The Writing is on the Wall
Boston's evolving maturity level was even more honed Wednesday night as the C's took control early and then didn't hang their heads when the Pistons closed the third quarter with a 7-0 run to tie it entering the fourth. As the final 12 minutes played out, the Celtics reasserted themselves (with the help of some dubious calls that went against Rasheed Wallace and Antonio McDyess) while the Pistons looked lost on offense; they failed to move the ball and failed to get stops that would have kept them in striking range when the game got to the final two minutes.
"Part of the problem is that when things start going south, our guys think they can do it by themselves," Detroit coach Flip Saunders lamented. "But we don't have those types of players. Our players are geared toward somebody making a play for somebody else. That's how this team has been built. It hasn't been built on a superstar carrying us down the stretch."
Wallace's composure was near the breaking point as he practically dared the officials to give him a technical foul after the outcome had been decided, and Chauncey Billups' composure was lacking, too, when he picked up a fourth-quarter technical foul (coaches always tell players that if they're going to get a tech for complaining, don't do it in the fourth quarter) for arguing a chippy reach-in call.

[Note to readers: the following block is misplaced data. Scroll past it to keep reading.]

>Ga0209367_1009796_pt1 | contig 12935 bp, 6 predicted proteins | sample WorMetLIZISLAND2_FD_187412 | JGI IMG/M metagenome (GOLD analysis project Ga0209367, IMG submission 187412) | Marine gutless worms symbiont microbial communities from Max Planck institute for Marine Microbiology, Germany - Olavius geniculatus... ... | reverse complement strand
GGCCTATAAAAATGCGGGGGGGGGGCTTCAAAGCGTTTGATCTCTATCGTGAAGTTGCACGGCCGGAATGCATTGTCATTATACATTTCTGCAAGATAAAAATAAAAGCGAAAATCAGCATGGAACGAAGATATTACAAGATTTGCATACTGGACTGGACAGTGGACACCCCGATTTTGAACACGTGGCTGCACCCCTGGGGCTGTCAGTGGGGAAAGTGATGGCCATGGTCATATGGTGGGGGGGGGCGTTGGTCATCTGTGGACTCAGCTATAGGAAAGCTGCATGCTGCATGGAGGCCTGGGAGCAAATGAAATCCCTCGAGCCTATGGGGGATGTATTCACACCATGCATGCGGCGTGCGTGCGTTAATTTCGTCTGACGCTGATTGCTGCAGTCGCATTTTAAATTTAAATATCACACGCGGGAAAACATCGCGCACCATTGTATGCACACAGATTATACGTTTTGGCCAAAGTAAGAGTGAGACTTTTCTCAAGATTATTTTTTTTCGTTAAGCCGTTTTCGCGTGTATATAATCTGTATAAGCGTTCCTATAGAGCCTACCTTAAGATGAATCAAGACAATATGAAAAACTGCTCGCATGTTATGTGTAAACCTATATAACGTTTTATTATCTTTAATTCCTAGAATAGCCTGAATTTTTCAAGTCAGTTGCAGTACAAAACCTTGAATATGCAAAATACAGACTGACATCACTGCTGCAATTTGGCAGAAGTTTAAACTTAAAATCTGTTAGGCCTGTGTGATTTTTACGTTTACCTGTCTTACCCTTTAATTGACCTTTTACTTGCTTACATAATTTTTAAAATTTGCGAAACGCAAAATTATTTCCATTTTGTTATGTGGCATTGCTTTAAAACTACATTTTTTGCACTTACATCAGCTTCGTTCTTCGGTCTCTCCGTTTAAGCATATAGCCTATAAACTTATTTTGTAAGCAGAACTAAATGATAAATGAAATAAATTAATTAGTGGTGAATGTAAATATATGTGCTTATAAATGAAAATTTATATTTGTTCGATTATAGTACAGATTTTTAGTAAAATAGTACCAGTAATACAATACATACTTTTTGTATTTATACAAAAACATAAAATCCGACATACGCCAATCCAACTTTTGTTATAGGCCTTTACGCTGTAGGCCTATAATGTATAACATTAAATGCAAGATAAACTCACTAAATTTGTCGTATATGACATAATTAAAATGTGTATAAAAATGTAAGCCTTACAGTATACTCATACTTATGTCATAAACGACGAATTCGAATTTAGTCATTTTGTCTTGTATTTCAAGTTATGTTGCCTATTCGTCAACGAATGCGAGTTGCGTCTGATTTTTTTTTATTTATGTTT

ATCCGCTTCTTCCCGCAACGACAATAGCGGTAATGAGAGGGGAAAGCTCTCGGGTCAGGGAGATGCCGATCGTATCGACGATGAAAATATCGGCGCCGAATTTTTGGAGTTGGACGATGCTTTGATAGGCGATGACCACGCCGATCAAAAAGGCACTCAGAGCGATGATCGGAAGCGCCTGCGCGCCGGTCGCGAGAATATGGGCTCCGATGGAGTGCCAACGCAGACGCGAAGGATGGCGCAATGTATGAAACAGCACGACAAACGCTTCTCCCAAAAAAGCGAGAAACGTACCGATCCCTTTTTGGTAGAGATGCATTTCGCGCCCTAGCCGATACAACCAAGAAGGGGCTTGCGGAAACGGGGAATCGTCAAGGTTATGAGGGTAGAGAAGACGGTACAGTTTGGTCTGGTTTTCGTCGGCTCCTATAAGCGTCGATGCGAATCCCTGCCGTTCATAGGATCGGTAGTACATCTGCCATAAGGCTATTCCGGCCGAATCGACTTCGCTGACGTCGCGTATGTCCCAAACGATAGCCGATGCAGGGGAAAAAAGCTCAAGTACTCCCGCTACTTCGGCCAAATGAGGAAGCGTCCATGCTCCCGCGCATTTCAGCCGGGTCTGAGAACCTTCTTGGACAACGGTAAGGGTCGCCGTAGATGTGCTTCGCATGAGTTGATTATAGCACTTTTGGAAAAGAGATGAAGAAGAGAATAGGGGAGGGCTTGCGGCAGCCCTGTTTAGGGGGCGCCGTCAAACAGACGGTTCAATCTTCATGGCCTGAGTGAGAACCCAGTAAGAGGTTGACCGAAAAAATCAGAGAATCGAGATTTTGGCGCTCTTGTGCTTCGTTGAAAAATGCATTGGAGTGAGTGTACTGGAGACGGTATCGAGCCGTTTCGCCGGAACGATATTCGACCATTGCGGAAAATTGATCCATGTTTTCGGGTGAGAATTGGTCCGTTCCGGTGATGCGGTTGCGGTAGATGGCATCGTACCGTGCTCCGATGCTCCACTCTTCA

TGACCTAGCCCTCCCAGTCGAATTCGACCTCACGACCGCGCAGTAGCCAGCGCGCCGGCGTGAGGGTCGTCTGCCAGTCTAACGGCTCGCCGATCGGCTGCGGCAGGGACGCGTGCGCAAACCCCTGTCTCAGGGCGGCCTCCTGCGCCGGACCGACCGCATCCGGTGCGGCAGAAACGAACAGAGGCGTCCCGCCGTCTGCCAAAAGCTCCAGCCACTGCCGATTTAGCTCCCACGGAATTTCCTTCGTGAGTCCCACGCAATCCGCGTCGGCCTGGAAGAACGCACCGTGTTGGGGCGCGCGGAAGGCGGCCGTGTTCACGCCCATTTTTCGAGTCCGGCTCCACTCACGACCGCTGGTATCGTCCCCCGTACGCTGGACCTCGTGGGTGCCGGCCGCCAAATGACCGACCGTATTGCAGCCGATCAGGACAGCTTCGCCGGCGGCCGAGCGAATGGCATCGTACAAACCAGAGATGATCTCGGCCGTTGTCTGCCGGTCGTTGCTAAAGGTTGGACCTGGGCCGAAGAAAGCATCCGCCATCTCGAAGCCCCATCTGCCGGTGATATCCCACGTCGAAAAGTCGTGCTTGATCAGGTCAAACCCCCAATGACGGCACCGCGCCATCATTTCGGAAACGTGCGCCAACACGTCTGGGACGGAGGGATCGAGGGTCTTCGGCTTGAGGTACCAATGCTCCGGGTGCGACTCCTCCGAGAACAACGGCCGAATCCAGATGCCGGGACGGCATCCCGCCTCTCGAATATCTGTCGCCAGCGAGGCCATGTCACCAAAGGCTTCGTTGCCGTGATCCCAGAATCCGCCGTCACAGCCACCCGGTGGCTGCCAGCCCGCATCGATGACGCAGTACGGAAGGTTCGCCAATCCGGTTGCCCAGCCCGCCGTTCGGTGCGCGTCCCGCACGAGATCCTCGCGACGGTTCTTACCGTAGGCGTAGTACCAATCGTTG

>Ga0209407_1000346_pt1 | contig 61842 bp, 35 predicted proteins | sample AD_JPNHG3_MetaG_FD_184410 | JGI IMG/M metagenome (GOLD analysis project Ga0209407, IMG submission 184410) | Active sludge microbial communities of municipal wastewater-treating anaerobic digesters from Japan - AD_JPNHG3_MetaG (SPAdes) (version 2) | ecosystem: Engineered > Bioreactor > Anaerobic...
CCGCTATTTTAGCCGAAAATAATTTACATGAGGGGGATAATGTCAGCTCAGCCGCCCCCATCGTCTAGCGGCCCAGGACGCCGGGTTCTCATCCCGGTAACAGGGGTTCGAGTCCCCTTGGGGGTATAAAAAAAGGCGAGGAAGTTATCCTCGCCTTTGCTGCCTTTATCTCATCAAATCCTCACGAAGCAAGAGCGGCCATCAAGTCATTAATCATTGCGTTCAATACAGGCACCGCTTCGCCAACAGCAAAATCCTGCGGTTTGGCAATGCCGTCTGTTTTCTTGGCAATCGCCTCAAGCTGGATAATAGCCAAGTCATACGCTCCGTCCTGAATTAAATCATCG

The composure on the other side was an entirely different story, and it wasn't just coming from the three guys you expect it from -- Garnett (31 points, six rebounds, three assists), Paul Pierce (16 points, five assists) or Ray Allen (whose tireless defense on Rip Hamilton was one of the keys to the game that didn't show up in the stat sheet). Some of it came from point guard Rajon Rondo, whose emphatic driving one-handed dunk midway though the third quarter "brought the roof off the building," as Garnett said, and plenty of it came from Kendrick Perkins, who grabbed 20 rebounds, scored 10 points and blocked two shots in 33 rugged minutes.
You didn't hear anyone talking afterward about how Sam Cassell and P.J. Brown are really going to help this team, because in all honesty, the Celtics -- at least on this night -- didn't look like they needed either of them.
--From the Daily Dime
Barring injury, I expect this story to repeat itself from now until the next banner is hoisted. The Celtics will only get better once PJ and Sam are integrated. As Cassell himself said, the writing is on the wall.
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